This story is part of "Hidden figures: Who’s really been doing the work all along" month of the Generocity Editorial Calendar.
Would we create a more just society, and make faster progress to dismantle the inequities in our education system, if more of us were dedicated to ensuring every student had a strong school support network made up of people who believe in their potential, understand their struggles and celebrate their triumphs?
The answer is clear if you look at the difference AmeriCorps members are making in classrooms across our city during the pandemic, and measure their impact by how often they help students feel more comfortable and confident navigating the hurdles and opportunities of traditional classrooms versus virtual learning at home.
You may know AmeriCorps is a network of national service programs, and how City Year recruits young adults to serve fulltime as AmeriCorps members in public schools.
“The world may not realize how important these corps members are to schools, but our teachers and students do,’’ said Dr. Evelyn Nuñez, chief of schools in Philadelphia. “They help make students feel like they’re still part of a community, and that they’re seen and heard.’’
Here I’ll highlight two of the many AmeriCorps members working diligently in our city’s classrooms. Both were serving when schools closed last spring, and both returned in the fall for a second year of service — despite not knowing whether they’d ever spend time with students face-to-face.
Philadelphia native Minh Vu, 23, saw AmeriCorps as an opportunity to give back to the community where she grew up after earning her bachelor’s degree at Villanova University.
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She was in classrooms fulltime at the Olney Elementary School last spring when COVID-19 forced schools to close and left many families without the tools to access online learning. Vu was part of school teams reaching out to parents, many with multiple students under one roof, to help them secure laptops and internet access necessary for distance learning.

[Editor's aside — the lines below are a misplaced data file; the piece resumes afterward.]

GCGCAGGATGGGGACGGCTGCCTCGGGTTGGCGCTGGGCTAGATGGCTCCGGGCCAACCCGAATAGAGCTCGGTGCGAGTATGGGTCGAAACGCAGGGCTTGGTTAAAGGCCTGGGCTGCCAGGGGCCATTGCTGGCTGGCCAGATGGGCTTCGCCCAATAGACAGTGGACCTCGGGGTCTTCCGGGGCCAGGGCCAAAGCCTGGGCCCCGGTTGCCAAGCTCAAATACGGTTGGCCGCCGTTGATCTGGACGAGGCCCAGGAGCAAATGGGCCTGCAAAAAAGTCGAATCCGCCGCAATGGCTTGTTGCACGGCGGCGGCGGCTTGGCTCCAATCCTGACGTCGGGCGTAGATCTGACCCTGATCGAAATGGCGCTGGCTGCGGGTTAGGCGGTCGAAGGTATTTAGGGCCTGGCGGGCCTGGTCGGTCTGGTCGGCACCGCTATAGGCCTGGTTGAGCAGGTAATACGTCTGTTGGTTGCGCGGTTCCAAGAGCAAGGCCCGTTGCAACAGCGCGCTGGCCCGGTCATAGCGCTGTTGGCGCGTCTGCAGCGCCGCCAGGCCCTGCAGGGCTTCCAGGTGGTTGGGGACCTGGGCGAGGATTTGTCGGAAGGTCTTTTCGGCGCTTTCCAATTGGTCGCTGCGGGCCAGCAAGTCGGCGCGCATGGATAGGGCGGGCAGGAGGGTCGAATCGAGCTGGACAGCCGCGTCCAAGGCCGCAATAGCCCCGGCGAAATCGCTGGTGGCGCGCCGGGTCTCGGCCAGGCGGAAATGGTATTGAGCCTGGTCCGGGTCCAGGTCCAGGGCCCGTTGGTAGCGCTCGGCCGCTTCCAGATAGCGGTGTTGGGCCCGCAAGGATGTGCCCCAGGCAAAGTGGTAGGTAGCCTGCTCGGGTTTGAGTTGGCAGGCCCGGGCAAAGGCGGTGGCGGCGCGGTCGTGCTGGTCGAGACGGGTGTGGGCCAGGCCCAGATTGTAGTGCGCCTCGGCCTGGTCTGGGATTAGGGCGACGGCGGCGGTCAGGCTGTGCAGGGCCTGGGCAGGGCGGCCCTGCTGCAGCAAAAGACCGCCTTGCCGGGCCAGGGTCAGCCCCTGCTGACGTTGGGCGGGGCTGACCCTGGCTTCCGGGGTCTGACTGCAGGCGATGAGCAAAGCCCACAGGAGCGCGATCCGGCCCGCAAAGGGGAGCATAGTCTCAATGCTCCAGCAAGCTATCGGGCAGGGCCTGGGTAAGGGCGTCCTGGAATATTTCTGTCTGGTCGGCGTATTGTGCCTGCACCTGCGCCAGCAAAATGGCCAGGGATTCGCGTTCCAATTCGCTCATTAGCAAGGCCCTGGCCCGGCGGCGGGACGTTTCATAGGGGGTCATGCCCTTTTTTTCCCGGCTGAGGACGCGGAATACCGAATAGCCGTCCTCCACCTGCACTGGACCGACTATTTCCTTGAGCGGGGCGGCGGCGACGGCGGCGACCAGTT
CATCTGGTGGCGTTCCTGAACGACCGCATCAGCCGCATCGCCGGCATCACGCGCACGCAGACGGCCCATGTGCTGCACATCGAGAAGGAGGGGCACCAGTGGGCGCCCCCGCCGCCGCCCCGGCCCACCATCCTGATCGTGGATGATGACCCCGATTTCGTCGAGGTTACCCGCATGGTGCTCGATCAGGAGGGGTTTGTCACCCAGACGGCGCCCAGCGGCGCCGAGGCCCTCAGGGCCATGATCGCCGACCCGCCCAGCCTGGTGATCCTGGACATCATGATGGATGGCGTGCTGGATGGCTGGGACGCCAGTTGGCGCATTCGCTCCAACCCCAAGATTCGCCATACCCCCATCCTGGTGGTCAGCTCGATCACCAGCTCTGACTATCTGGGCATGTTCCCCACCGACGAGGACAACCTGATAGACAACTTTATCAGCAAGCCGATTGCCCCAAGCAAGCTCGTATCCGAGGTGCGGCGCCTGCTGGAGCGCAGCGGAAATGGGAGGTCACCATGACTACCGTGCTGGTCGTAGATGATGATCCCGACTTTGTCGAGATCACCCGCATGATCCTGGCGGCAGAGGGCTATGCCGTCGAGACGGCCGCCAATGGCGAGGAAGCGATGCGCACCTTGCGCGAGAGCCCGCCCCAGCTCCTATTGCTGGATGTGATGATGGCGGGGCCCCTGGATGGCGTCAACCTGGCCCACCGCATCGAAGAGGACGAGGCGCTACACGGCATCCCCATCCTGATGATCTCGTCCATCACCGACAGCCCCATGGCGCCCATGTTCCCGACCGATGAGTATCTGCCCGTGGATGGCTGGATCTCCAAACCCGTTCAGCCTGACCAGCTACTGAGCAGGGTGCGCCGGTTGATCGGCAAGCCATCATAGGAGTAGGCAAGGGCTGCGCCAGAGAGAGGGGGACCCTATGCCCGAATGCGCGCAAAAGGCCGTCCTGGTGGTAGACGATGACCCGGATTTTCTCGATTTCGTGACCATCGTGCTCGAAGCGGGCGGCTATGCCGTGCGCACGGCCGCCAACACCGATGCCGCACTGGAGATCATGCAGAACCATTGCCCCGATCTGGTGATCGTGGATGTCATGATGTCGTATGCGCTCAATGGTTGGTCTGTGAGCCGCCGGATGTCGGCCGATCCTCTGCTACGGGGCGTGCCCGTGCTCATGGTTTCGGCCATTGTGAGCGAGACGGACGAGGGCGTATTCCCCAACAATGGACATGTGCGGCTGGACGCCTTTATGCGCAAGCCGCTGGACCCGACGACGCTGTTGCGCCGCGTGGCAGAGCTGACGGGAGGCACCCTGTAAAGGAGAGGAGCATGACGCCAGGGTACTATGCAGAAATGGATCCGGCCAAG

She returned to Olney this fall to lead a team of fellow corps members.
She is collaborating with teachers in virtual classrooms, where she answers questions in the chatbox during online lessons, and tutors and mentors students in small groups. Vu also helps bring together students and corps members for virtual lunches, and helps run virtual after-school spaces where students can get homework help — and see friends they’ve missed.
“There’s no longer a way to say `hi’ in the hallways or at recess, so these connections are really meaningful,’’ Vu said.
Ciera Martin, 24, leads an AmeriCorps team at the Alexander McClure Elementary School, where she’s taking advantage of virtual learning to engage students through one of their favorite mediums — video.
She created YouTube videos during Black History Month that feature achievers like Muhammad Ali and playwright Lorraine Hansberry in a series that challenges students to answer `Who am I?’ using a handful of clues. The short clips have become a springboard for debate and discussion among students before teachers reveal the answer during the virtual school day.
Martin, a graduate of Penn State who grew up and lives in North Philadelphia not far from McClure Elementary, is already planning a new series for Women’s History Month. “Combining the ideas of learning and games means the information sticks in their heads,’’ she says.
These creative young leaders — both of whom are considering careers in teaching — are using their time and talent to create a more equitable society.
They are our hidden figures.
Like them, we need to understand the importance of building stronger school support networks for students — and teachers — if we want a brighter post-pandemic future for our city.-30-
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